Parker insists, however that “anybody trying to change things will always get criticised.” She claims to have had an enormous amount of support on the issue, and that promoters of this kind of competition deserve to have a value put on what they do. “Maybe I’m just making a stand, perhaps rather bravely, that other people might agree with. We’re not the ogres; we love what we do.”

First published online for The Skinny

Actively funny

16 Mar


With the launch of the Magners Glasgow International Comedy Festival today, we take  a look at some of the acts who bring an element of activism to their work.

AAs comedian Keith Farnan puts it, echoing Hemingway, “Before you can become a comedian, you should have been something else. When you’ve formed opinions about the world and you have certain views, that will inform your comedy.” Whilst the likes of Daniel Sloss, Bo Burnham and Kevin Bridges may have proudly boasted sell-out audiences before they were out of nappies, something about today’s political climate is more reminiscent of the 1980s, where we saw the birthing of what was then alternative comedy.

In recent years, this uprising has turned into complacency and we’ve seen ‘political comedy’ put into an angry little box and roped off in the corner, sitting humourlessly alongside performance poetry and Private Eye. But the world is changing and comedy, ever at the forefront, is changing with it. There’s a new tide moving back towards comedy with substance, with something real behind it.

Don’t get me wrong, I love a well-placed knob gag. It’s ill-placed, lowest-common-denominator knob gags that tire me. Frankie Boyle, for example, has arguably lost his way of late, battling the strictures of prime time panel shows. But it’s worth remembering that his shock and awe tactics originate from a need make a point, to question and highlight people’s behaviour. It’s great to see Frankie going back to his roots and using a rare live appearance to support the Palestinians in Stand Up for Palestine on the 21st.

In our MGICF coverage this year, both in print and online, we talk to acts who have lived their comedy: interviews with ex-lawyer Farnan and ex-doctors Paul Sinha and Mike Wozniak, reflections on his religious pilgrimage from Imran Yusuf and tales of activism and investigation from Mark Thomas and George Monbiot.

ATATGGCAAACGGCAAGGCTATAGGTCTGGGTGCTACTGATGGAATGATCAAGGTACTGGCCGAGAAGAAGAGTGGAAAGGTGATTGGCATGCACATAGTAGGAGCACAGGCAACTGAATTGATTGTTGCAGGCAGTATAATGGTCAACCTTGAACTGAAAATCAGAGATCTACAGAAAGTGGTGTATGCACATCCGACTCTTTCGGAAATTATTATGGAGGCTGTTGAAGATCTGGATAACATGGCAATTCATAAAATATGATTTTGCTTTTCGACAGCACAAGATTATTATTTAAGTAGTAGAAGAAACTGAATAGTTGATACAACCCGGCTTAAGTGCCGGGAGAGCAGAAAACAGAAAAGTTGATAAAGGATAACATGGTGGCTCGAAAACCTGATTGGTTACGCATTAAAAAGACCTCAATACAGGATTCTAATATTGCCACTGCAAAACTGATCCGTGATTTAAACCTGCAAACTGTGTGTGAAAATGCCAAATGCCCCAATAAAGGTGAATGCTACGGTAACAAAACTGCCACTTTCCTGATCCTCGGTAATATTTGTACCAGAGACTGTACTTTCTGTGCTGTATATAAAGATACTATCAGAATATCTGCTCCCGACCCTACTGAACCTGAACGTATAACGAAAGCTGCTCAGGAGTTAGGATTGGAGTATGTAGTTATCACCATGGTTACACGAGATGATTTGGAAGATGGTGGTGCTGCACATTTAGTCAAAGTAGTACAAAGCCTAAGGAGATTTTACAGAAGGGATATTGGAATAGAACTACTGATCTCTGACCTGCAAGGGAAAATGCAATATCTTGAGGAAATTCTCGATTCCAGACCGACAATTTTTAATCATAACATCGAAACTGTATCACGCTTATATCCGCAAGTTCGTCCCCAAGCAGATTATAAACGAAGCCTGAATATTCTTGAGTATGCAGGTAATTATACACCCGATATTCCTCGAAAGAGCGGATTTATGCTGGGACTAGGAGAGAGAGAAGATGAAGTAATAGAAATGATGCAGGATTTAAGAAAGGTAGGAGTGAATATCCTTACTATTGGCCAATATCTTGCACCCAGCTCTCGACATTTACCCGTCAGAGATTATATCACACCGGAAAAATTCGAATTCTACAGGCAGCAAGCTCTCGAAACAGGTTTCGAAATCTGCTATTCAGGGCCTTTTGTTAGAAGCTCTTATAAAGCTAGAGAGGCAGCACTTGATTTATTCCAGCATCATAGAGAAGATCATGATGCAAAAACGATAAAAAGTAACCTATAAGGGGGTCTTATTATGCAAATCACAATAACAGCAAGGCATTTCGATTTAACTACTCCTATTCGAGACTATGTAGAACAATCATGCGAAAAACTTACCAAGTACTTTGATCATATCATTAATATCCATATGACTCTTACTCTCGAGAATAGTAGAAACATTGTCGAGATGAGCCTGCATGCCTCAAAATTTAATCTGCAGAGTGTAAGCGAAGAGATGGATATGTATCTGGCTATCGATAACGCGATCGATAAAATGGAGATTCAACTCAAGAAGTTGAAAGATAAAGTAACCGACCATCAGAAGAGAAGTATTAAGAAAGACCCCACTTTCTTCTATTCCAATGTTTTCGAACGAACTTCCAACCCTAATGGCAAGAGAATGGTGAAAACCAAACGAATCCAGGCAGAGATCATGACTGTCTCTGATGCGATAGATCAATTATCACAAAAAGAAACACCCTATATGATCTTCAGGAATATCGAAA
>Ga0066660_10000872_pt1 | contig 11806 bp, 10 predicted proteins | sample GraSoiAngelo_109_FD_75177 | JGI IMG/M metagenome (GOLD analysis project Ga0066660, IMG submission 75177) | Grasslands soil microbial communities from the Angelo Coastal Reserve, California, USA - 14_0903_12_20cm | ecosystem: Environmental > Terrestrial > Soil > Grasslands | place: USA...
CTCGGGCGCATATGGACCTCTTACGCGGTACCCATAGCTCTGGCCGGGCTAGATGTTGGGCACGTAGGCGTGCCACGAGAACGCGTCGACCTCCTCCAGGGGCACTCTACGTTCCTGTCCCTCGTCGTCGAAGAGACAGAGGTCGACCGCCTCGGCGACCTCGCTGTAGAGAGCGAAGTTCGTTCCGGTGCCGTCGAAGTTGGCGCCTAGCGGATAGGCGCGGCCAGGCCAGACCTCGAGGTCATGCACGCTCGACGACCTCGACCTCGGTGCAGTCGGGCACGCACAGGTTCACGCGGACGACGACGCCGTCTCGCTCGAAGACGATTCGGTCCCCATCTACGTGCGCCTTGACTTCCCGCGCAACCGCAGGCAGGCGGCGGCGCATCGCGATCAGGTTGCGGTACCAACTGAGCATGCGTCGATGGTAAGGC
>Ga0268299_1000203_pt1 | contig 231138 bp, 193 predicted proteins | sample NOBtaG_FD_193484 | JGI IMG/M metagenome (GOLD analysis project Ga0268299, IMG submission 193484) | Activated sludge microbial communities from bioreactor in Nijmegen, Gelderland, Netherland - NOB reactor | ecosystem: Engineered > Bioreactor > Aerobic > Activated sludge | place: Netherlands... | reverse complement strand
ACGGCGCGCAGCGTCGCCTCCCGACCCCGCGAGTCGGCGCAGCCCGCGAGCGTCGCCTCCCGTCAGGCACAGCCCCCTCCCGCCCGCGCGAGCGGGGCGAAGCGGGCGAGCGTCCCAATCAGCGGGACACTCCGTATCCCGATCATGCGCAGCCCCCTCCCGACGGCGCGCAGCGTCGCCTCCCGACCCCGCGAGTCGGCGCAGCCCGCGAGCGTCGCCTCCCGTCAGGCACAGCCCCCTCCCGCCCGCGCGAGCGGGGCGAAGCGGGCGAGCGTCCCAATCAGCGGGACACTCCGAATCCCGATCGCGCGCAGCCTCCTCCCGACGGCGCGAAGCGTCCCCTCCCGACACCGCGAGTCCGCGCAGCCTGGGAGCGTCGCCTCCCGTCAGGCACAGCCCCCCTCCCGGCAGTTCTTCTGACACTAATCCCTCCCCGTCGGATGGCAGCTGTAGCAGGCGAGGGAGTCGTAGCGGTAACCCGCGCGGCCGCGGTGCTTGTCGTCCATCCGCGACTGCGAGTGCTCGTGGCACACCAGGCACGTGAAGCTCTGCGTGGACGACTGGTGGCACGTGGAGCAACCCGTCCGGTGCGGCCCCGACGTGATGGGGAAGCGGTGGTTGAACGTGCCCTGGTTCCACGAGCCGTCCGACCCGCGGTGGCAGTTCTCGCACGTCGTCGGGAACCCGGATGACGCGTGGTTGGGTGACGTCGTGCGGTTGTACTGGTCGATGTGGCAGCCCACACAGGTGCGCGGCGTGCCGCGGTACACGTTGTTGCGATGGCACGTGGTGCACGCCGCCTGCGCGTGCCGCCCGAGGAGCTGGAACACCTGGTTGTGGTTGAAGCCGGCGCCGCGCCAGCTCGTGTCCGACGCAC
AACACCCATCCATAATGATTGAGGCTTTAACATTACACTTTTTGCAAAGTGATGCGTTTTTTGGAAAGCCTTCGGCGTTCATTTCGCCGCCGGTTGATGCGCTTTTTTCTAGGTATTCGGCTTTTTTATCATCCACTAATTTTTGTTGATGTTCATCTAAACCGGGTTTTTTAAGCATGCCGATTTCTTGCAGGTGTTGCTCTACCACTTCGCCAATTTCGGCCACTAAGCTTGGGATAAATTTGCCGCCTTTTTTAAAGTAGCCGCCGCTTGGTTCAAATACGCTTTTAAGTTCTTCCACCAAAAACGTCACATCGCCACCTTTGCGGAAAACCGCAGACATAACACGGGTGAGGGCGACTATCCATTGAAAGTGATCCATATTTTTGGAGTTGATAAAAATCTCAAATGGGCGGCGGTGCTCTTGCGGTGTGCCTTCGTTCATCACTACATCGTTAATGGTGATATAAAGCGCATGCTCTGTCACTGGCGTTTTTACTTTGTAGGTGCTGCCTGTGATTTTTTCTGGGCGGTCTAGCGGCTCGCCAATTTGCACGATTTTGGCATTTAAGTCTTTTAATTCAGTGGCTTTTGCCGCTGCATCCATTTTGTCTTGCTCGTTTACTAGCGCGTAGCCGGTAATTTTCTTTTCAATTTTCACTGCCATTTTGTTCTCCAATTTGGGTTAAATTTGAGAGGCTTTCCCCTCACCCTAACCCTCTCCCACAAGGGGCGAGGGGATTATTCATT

There’ll also be tweets and write-ups about all sorts of events on throughout the festival. I’m particularly looking forward to seeing what panelists have to say about the future of comedy in a discussion hosted by the Comedy Unit – Scottish Comedy: The Best Kept Secret in the World? The event is supported by Creative Scotland and I’m fascinated to see if our new culture body is going to step up to the plate and start to support comedy as an artform.

First published online for The Skinny

Comedy Fetishist

8 Feb

Comedy Fetishist

A lot of people think that I first got involved in comedy when I performed it. In fact, I was only an open spot for about 18 months – I was terrible. It’s bloody hard, you know. In fact, I first started hanging around the comedy scene years before this ill-fated experiment, though. I was a groupie.

The thing is, I’ve always been very much of the ‘laugh me into bed’ school. Comedians are HOT. Really hot. My teenagedom was spent drooling over video and TV footage of Jack Dee, Dominic Holland (who I believe started my lifelong love affair with dark, curly hair) and Eddie Izzard and this was before I ever moved to the big city and got introduced to the heady, dizzying highs of live comedy.